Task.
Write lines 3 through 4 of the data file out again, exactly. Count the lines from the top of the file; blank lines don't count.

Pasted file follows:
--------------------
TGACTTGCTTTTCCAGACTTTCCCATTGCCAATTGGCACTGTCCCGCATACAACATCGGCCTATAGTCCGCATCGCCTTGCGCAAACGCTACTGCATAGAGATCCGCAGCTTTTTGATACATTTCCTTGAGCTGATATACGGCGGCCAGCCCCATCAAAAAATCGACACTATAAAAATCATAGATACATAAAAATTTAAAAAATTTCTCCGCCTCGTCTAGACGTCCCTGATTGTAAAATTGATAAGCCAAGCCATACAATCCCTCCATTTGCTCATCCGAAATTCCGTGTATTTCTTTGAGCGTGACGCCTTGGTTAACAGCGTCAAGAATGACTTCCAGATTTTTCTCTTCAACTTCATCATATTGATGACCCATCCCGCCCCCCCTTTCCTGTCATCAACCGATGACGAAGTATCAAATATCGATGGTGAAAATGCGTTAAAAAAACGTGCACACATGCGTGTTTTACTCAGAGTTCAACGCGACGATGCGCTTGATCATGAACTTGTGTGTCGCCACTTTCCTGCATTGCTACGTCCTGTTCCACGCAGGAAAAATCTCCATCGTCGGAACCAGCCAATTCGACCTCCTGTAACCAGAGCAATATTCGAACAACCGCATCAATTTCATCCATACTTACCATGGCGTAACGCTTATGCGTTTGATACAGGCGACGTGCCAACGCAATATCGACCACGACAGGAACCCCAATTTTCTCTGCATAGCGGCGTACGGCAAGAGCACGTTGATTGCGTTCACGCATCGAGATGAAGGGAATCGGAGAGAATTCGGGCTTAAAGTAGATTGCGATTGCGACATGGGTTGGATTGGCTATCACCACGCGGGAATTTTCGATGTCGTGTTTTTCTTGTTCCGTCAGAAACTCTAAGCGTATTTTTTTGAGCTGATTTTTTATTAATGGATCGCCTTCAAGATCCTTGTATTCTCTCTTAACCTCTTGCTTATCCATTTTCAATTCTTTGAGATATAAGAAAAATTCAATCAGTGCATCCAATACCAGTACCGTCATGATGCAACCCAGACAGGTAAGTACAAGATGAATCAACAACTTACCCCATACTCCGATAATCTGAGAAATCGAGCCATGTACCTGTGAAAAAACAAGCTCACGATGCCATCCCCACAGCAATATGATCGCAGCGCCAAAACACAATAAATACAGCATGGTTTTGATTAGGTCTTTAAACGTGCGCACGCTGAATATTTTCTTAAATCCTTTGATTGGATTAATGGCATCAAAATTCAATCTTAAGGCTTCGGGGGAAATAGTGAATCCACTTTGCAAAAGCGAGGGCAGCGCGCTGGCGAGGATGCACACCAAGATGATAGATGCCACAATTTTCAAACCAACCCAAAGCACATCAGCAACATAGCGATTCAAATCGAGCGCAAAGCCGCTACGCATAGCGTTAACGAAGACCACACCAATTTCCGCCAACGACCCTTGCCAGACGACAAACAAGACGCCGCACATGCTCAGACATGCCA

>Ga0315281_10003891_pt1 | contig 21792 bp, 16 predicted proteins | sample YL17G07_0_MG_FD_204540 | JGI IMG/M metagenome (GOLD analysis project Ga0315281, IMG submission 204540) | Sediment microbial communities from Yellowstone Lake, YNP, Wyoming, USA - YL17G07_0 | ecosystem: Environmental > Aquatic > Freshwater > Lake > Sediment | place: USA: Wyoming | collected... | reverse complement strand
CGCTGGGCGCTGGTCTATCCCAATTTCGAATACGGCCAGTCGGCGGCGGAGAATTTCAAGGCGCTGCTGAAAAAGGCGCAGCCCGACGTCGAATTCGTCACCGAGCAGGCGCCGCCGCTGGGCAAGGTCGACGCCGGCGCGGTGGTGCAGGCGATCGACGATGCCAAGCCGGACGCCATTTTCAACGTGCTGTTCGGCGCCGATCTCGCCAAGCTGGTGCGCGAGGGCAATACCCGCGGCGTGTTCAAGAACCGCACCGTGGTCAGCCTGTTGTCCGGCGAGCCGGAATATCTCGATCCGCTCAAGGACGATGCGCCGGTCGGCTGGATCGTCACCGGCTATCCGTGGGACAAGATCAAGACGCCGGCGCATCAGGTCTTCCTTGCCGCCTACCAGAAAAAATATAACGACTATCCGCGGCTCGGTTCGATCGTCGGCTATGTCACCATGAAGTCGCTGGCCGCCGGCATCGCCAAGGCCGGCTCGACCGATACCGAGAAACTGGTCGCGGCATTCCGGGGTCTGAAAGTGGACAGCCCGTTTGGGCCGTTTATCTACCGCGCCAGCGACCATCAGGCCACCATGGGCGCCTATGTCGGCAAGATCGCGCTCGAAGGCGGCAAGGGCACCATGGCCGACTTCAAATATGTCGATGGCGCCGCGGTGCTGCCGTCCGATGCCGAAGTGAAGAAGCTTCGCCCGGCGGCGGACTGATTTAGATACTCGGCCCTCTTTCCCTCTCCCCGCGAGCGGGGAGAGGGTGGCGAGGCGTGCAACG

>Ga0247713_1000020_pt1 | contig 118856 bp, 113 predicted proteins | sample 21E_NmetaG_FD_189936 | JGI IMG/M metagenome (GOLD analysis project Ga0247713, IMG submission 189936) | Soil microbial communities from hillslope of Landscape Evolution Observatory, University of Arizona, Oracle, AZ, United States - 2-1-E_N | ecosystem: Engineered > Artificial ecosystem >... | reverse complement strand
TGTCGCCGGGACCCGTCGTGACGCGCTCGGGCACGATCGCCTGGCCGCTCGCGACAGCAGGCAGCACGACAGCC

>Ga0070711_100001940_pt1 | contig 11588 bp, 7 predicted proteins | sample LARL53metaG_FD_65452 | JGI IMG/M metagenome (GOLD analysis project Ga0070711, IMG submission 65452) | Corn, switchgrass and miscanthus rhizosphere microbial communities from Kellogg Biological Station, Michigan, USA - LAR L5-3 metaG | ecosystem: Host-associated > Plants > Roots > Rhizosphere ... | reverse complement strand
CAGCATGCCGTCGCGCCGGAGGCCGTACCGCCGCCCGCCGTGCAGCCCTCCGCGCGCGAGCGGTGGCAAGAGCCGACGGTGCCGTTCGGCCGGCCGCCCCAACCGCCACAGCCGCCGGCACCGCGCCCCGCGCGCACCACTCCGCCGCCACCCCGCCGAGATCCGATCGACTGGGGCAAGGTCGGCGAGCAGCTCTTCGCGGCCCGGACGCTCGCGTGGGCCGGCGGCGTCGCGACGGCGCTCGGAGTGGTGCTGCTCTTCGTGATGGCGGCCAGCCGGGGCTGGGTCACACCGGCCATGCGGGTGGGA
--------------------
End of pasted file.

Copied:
CGCTGGGCGCTGGTCTATCCCAATTTCGAATACGGCCAGTCGGCGGCGGAGAATTTCAAGGCGCTGCTGAAAAAGGCGCAGCCCGACGTCGAATTCGTCACCGAGCAGGCGCCGCCGCTGGGCAAGGTCGACGCCGGCGCGGTGGTGCAGGCGATCGACGATGCCAAGCCGGACGCCATTTTCAACGTGCTGTTCGGCGCCGATCTCGCCAAGCTGGTGCGCGAGGGCAATACCCGCGGCGTGTTCAAGAACCGCACCGTGGTCAGCCTGTTGTCCGGCGAGCCGGAATATCTCGATCCGCTCAAGGACGATGCGCCGGTCGGCTGGATCGTCACCGGCTATCCGTGGGACAAGATCAAGACGCCGGCGCATCAGGTCTTCCTTGCCGCCTACCAGAAAAAATATAACGACTATCCGCGGCTCGGTTCGATCGTCGGCTATGTCACCATGAAGTCGCTGGCCGCCGGCATCGCCAAGGCCGGCTCGACCGATACCGAGAAACTGGTCGCGGCATTCCGGGGTCTGAAAGTGGACAGCCCGTTTGGGCCGTTTATCTACCGCGCCAGCGACCATCAGGCCACCATGGGCGCCTATGTCGGCAAGATCGCGCTCGAAGGCGGCAAGGGCACCATGGCCGACTTCAAATATGTCGATGGCGCCGCGGTGCTGCCGTCCGATGCCGAAGTGAAGAAGCTTCGCCCGGCGGCGGACTGATTTAGATACTCGGCCCTCTTTCCCTCTCCCCGCGAGCGGGGAGAGGGTGGCGAGGCGTGCAACG

>Ga0247713_1000020_pt1 | contig 118856 bp, 113 predicted proteins | sample 21E_NmetaG_FD_189936 | JGI IMG/M metagenome (GOLD analysis project Ga0247713, IMG submission 189936) | Soil microbial communities from hillslope of Landscape Evolution Observatory, University of Arizona, Oracle, AZ, United States - 2-1-E_N | ecosystem: Engineered > Artificial ecosystem >... | reverse complement strand